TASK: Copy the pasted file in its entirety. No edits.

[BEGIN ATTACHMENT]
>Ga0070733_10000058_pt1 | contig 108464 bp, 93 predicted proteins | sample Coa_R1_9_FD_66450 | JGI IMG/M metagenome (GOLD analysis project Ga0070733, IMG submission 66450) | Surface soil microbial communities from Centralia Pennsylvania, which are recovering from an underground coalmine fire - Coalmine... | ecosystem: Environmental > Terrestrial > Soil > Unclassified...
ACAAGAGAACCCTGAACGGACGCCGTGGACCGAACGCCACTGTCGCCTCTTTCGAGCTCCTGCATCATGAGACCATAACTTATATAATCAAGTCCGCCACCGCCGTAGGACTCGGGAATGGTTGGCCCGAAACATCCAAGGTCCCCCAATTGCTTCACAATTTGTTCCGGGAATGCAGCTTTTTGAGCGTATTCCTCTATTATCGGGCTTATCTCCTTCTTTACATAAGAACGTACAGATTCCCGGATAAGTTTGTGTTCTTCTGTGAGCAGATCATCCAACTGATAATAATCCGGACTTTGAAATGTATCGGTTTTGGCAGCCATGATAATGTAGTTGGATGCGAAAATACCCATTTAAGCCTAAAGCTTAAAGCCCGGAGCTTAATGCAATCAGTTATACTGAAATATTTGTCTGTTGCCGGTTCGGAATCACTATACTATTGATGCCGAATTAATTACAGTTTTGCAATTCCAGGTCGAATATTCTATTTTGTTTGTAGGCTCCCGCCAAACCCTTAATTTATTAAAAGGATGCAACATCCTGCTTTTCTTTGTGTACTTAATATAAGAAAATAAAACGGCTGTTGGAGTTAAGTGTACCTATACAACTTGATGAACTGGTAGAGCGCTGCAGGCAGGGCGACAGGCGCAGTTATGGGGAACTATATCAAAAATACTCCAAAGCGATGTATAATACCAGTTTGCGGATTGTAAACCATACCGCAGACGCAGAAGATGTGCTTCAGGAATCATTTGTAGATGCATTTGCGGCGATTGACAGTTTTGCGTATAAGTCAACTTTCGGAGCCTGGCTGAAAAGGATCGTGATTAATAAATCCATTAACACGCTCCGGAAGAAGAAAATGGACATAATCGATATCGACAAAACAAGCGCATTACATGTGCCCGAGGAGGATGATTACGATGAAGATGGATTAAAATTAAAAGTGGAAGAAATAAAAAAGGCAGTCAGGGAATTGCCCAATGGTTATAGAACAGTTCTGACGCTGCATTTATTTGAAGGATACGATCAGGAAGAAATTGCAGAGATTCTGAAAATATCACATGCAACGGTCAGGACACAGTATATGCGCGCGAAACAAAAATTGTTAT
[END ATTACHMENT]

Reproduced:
>Ga0070733_10000058_pt1 | contig 108464 bp, 93 predicted proteins | sample Coa_R1_9_FD_66450 | JGI IMG/M metagenome (GOLD analysis project Ga0070733, IMG submission 66450) | Surface soil microbial communities from Centralia Pennsylvania, which are recovering from an underground coalmine fire - Coalmine... | ecosystem: Environmental > Terrestrial > Soil > Unclassified...
ACAAGAGAACCCTGAACGGACGCCGTGGACCGAACGCCACTGTCGCCTCTTTCGAGCTCCTGCATCATGAGACCATAACTTATATAATCAAGTCCGCCACCGCCGTAGGACTCGGGAATGGTTGGCCCGAAACATCCAAGGTCCCCCAATTGCTTCACAATTTGTTCCGGGAATGCAGCTTTTTGAGCGTATTCCTCTATTATCGGGCTTATCTCCTTCTTTACATAAGAACGTACAGATTCCCGGATAAGTTTGTGTTCTTCTGTGAGCAGATCATCCAACTGATAATAATCCGGACTTTGAAATGTATCGGTTTTGGCAGCCATGATAATGTAGTTGGATGCGAAAATACCCATTTAAGCCTAAAGCTTAAAGCCCGGAGCTTAATGCAATCAGTTATACTGAAATATTTGTCTGTTGCCGGTTCGGAATCACTATACTATTGATGCCGAATTAATTACAGTTTTGCAATTCCAGGTCGAATATTCTATTTTGTTTGTAGGCTCCCGCCAAACCCTTAATTTATTAAAAGGATGCAACATCCTGCTTTTCTTTGTGTACTTAATATAAGAAAATAAAACGGCTGTTGGAGTTAAGTGTACCTATACAACTTGATGAACTGGTAGAGCGCTGCAGGCAGGGCGACAGGCGCAGTTATGGGGAACTATATCAAAAATACTCCAAAGCGATGTATAATACCAGTTTGCGGATTGTAAACCATACCGCAGACGCAGAAGATGTGCTTCAGGAATCATTTGTAGATGCATTTGCGGCGATTGACAGTTTTGCGTATAAGTCAACTTTCGGAGCCTGGCTGAAAAGGATCGTGATTAATAAATCCATTAACACGCTCCGGAAGAAGAAAATGGACATAATCGATATCGACAAAACAAGCGCATTACATGTGCCCGAGGAGGATGATTACGATGAAGATGGATTAAAATTAAAAGTGGAAGAAATAAAAAAGGCAGTCAGGGAATTGCCCAATGGTTATAGAACAGTTCTGACGCTGCATTTATTTGAAGGATACGATCAGGAAGAAATTGCAGAGATTCTGAAAATATCACATGCAACGGTCAGGACACAGTATATGCGCGCGAAACAAAAATTGTTAT